In his May 26 article, Brandon Pho frames the Willowick Golf Course redevelopment as a “now-or-never” opportunity to build a park in a park-poor community. This issue is not “now-or-never;” nor is it “us-versus-them.” If viewed through the lens of “now-versus-later,” all parties could work towards a third option to meet the needs of both current and future neighbors.
The Surplus Land Act prioritizes both affordable housing and open space. These needs are not mutually exclusive; we can have a successful project that includes both, and indeed the Santa Anita neighborhood would benefit from both.
The article characterizes housing into two camps– “affordable” and “for profit.” This characterization is inaccurate and feeds anti-housing sentiment. Both for-profit and non-profit corporations entitle and build income-restricted housing for low-income households. The same state and federal tax credits subsidize these developments, and the layers of financing are equally difficult to assemble regardless of the corporation’s profit status.
It may make people feel warm and fuzzy to award a project to a non-profit developer, but the person who finds an affordable home is simply grateful to have a place within their budget.
Orange County has a pervasive, unrelenting shortage of places for people to live. Those with more money are able to displace those with less. And while it is instinctual for a neighborhood or community under pressure to protest new housing, it actually works against the long-term goal of neighborhood stability and community identity. While housing itself does not have a profit motive, homeowners do! When homeowners sell their property, they do not choose the new buyer based on how closely they resemble their neighbors’ ethnicity or socioeconomic strata. Homeowners sell to the highest bidder.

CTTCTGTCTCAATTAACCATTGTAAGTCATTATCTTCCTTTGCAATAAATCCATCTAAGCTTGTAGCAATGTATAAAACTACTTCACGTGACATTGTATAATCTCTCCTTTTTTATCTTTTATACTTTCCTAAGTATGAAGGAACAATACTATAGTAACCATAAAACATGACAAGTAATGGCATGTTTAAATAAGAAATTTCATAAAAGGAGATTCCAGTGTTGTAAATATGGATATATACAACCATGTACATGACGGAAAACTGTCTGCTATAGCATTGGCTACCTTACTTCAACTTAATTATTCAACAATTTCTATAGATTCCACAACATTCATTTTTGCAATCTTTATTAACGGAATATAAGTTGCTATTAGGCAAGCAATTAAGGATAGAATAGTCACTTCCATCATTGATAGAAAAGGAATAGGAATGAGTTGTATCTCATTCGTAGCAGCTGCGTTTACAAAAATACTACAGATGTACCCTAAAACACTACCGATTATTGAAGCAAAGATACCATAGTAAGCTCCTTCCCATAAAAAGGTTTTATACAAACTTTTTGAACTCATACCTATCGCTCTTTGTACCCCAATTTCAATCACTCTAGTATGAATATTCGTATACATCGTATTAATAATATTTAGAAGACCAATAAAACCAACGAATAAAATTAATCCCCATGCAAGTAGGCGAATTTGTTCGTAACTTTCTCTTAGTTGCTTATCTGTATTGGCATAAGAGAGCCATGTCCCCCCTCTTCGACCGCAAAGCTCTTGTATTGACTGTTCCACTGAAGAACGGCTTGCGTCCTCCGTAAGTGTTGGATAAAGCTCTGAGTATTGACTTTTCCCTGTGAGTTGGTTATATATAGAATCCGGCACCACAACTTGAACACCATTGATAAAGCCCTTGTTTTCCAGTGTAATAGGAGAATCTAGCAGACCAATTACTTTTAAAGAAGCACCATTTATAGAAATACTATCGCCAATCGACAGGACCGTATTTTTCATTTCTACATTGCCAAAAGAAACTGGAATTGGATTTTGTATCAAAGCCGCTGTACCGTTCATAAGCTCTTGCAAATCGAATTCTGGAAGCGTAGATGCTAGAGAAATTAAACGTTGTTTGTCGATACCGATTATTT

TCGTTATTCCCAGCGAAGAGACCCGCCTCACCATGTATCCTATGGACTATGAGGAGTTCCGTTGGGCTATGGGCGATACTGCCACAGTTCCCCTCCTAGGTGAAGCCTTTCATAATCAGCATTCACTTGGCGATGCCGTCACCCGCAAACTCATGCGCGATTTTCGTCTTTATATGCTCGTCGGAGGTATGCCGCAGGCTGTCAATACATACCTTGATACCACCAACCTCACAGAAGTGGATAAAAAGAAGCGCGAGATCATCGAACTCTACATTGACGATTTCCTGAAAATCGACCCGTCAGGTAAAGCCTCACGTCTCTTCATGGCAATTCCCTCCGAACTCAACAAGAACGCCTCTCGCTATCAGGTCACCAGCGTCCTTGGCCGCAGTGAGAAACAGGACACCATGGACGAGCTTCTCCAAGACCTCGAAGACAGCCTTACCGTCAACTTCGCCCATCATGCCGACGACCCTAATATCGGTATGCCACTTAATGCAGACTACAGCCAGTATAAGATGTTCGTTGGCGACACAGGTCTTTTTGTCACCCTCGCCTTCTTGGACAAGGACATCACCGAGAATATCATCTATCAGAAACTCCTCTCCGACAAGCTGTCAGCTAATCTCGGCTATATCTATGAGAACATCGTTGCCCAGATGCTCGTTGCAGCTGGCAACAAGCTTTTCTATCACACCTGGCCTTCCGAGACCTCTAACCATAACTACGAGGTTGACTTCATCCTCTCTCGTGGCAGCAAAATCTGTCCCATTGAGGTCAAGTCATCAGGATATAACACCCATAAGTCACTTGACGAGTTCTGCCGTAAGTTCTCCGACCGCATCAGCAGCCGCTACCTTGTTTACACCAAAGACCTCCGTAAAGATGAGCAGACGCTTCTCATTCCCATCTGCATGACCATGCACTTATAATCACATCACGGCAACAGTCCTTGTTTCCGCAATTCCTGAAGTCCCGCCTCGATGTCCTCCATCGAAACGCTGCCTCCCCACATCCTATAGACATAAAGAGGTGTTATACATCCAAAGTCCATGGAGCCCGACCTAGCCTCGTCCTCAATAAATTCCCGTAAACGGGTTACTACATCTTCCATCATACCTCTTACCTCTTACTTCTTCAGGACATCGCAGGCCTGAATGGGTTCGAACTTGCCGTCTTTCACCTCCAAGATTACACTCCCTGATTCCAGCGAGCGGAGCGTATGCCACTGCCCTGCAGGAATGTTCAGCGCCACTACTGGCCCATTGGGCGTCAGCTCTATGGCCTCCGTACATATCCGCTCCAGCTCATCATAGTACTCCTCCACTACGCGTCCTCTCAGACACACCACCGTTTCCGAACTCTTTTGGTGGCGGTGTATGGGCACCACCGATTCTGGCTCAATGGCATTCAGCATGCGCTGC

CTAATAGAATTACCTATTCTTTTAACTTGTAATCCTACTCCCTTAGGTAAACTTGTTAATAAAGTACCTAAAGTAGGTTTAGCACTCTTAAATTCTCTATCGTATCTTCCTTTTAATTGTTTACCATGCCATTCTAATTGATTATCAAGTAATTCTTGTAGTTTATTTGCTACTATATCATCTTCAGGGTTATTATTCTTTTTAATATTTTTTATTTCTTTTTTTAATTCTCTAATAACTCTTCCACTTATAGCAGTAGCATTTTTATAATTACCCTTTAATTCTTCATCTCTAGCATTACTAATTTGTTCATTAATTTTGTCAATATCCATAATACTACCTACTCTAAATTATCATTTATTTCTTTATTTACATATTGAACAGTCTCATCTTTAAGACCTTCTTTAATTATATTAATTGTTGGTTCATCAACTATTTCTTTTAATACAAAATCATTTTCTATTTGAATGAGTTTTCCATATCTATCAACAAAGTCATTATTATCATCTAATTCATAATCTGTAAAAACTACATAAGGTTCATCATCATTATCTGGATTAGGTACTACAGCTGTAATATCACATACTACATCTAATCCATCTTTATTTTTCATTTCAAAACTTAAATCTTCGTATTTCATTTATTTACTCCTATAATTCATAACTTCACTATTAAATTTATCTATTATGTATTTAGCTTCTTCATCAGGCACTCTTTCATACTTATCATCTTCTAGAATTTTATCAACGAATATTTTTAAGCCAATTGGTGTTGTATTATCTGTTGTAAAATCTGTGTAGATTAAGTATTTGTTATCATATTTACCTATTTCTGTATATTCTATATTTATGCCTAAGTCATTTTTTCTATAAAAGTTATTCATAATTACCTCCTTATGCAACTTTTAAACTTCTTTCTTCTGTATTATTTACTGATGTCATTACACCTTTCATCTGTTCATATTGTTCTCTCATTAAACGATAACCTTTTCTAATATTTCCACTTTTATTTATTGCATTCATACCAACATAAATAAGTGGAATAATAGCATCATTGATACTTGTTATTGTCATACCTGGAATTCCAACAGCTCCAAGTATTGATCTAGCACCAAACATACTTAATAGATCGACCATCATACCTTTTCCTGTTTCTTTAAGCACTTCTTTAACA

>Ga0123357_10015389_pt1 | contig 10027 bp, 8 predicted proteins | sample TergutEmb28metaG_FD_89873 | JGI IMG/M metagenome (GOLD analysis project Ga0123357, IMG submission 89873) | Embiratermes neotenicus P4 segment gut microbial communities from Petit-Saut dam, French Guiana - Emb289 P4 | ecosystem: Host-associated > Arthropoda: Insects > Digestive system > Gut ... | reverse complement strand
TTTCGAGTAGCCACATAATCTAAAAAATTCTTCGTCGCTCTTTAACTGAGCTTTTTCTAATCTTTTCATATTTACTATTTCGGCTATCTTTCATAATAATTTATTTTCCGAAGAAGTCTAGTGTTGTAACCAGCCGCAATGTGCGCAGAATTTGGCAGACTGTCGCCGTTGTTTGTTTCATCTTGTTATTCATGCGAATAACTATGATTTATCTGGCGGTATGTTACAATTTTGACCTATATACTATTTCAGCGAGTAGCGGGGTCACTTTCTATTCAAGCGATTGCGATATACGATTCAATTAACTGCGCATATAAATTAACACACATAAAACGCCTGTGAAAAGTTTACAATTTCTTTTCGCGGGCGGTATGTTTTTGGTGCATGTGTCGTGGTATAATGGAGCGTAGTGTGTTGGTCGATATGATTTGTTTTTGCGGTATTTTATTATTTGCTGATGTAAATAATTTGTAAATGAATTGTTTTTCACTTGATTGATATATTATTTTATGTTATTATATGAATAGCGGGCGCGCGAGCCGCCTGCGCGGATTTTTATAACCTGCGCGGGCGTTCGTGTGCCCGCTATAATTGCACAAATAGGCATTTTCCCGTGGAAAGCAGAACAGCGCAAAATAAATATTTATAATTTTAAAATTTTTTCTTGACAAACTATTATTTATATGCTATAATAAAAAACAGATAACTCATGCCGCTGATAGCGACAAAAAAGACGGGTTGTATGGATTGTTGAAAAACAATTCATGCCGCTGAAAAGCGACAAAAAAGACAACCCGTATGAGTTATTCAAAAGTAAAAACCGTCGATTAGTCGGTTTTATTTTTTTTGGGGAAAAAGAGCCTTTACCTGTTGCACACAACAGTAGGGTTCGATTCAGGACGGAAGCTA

The reality is that we can build a lot more homes for low-and-moderate income people if we include a mix of unit types, a mix of price points, and a mix of for-sale and rental homes (apartments, condos, townhomes) in the redevelopment of Willowick. This way, financing and infrastructure investments can leverage each other, and we can create places for those who currently live in Santa Anita, and newcomers who want to live there. (Some of these homebuyers will likely be the adult children of current Santa Anita homeowners.)
The redevelopment of Willowick Golf Course will include park space and community gathering space in some form. The question of the future identity of the Santa Anita neighborhood is wholly dependent on if there are places for sale and for rent at a variety of price points. Unless we substantially increase low-to-moderate income and “missing middle” housing, with and without subsidies, the only ”winners” in the Willowick redevelopment plan will be current homeowners whose property values will increase with the addition of a brand new park right across the street.
Elizabeth Hansburg is the Co-founder and Executive Director of People for Housing Orange County. She lives in Fullerton where she serves as chair of the planning commission. She can be reached at firstname.lastname@example.org
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